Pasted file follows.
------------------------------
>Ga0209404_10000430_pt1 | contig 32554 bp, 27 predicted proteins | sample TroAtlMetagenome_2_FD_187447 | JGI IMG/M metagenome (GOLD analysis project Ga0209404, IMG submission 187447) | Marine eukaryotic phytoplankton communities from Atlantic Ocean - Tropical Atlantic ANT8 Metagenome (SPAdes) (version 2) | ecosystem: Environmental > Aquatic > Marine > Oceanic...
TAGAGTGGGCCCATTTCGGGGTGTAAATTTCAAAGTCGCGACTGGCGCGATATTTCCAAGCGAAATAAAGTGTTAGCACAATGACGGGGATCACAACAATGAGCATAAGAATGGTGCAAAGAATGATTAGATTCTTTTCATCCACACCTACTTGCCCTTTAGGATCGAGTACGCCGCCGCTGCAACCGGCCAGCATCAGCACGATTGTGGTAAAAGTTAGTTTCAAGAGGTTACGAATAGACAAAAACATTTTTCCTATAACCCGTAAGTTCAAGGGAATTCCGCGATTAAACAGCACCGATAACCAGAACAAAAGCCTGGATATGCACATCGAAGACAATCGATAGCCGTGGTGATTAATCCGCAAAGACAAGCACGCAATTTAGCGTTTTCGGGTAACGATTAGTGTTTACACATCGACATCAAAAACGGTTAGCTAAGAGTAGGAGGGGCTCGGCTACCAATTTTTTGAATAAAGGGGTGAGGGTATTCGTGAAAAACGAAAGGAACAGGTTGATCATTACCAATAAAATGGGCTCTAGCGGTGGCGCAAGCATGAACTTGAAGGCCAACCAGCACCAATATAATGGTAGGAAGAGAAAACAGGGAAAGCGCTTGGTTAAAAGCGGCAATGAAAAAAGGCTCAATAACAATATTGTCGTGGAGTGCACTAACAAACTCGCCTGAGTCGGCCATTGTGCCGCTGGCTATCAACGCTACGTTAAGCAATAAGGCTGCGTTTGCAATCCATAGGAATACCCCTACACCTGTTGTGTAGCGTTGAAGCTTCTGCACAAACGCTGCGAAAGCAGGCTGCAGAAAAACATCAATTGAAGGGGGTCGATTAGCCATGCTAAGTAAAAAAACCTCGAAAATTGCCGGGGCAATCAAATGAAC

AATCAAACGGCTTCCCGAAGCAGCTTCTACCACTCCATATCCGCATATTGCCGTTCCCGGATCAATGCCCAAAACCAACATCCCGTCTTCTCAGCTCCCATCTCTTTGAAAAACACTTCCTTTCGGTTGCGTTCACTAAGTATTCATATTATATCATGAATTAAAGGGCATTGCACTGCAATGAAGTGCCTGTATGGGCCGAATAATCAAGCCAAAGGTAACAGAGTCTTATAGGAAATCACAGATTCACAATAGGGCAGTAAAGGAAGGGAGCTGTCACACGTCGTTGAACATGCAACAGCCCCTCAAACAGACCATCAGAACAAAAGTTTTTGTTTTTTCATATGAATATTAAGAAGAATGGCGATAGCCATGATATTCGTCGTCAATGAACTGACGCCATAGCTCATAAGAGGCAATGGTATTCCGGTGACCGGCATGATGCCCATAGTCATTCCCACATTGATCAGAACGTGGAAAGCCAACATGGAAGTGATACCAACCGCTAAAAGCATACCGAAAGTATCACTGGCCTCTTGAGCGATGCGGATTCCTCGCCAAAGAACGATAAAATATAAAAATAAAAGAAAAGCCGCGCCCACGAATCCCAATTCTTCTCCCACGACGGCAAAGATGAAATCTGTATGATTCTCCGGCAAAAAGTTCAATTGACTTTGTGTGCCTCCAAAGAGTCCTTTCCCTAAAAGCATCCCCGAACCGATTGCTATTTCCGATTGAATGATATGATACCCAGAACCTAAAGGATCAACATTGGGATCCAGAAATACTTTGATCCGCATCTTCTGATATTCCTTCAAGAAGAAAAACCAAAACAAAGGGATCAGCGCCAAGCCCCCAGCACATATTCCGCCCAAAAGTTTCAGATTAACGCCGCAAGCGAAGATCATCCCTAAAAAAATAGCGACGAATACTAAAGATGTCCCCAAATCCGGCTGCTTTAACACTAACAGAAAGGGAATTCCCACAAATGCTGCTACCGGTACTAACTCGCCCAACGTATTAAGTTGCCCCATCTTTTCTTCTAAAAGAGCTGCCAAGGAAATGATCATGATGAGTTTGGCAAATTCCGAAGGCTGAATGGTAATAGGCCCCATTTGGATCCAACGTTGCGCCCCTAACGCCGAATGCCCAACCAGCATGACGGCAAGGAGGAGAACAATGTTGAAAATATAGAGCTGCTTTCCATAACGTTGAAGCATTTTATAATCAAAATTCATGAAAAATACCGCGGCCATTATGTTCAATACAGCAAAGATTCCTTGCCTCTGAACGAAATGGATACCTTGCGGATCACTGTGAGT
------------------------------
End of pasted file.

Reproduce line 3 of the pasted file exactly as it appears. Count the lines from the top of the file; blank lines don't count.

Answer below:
AATCAAACGGCTTCCCGAAGCAGCTTCTACCACTCCATATCCGCATATTGCCGTTCCCGGATCAATGCCCAAAACCAACATCCCGTCTTCTCAGCTCCCATCTCTTTGAAAAACACTTCCTTTCGGTTGCGTTCACTAAGTATTCATATTATATCATGAATTAAAGGGCATTGCACTGCAATGAAGTGCCTGTATGGGCCGAATAATCAAGCCAAAGGTAACAGAGTCTTATAGGAAATCACAGATTCACAATAGGGCAGTAAAGGAAGGGAGCTGTCACACGTCGTTGAACATGCAACAGCCCCTCAAACAGACCATCAGAACAAAAGTTTTTGTTTTTTCATATGAATATTAAGAAGAATGGCGATAGCCATGATATTCGTCGTCAATGAACTGACGCCATAGCTCATAAGAGGCAATGGTATTCCGGTGACCGGCATGATGCCCATAGTCATTCCCACATTGATCAGAACGTGGAAAGCCAACATGGAAGTGATACCAACCGCTAAAAGCATACCGAAAGTATCACTGGCCTCTTGAGCGATGCGGATTCCTCGCCAAAGAACGATAAAATATAAAAATAAAAGAAAAGCCGCGCCCACGAATCCCAATTCTTCTCCCACGACGGCAAAGATGAAATCTGTATGATTCTCCGGCAAAAAGTTCAATTGACTTTGTGTGCCTCCAAAGAGTCCTTTCCCTAAAAGCATCCCCGAACCGATTGCTATTTCCGATTGAATGATATGATACCCAGAACCTAAAGGATCAACATTGGGATCCAGAAATACTTTGATCCGCATCTTCTGATATTCCTTCAAGAAGAAAAACCAAAACAAAGGGATCAGCGCCAAGCCCCCAGCACATATTCCGCCCAAAAGTTTCAGATTAACGCCGCAAGCGAAGATCATCCCTAAAAAAATAGCGACGAATACTAAAGATGTCCCCAAATCCGGCTGCTTTAACACTAACAGAAAGGGAATTCCCACAAATGCTGCTACCGGTACTAACTCGCCCAACGTATTAAGTTGCCCCATCTTTTCTTCTAAAAGAGCTGCCAAGGAAATGATCATGATGAGTTTGGCAAATTCCGAAGGCTGAATGGTAATAGGCCCCATTTGGATCCAACGTTGCGCCCCTAACGCCGAATGCCCAACCAGCATGACGGCAAGGAGGAGAACAATGTTGAAAATATAGAGCTGCTTTCCATAACGTTGAAGCATTTTATAATCAAAATTCATGAAAAATACCGCGGCCATTATGTTCAATACAGCAAAGATTCCTTGCCTCTGAACGAAATGGATACCTTGCGGATCACTGTGAGT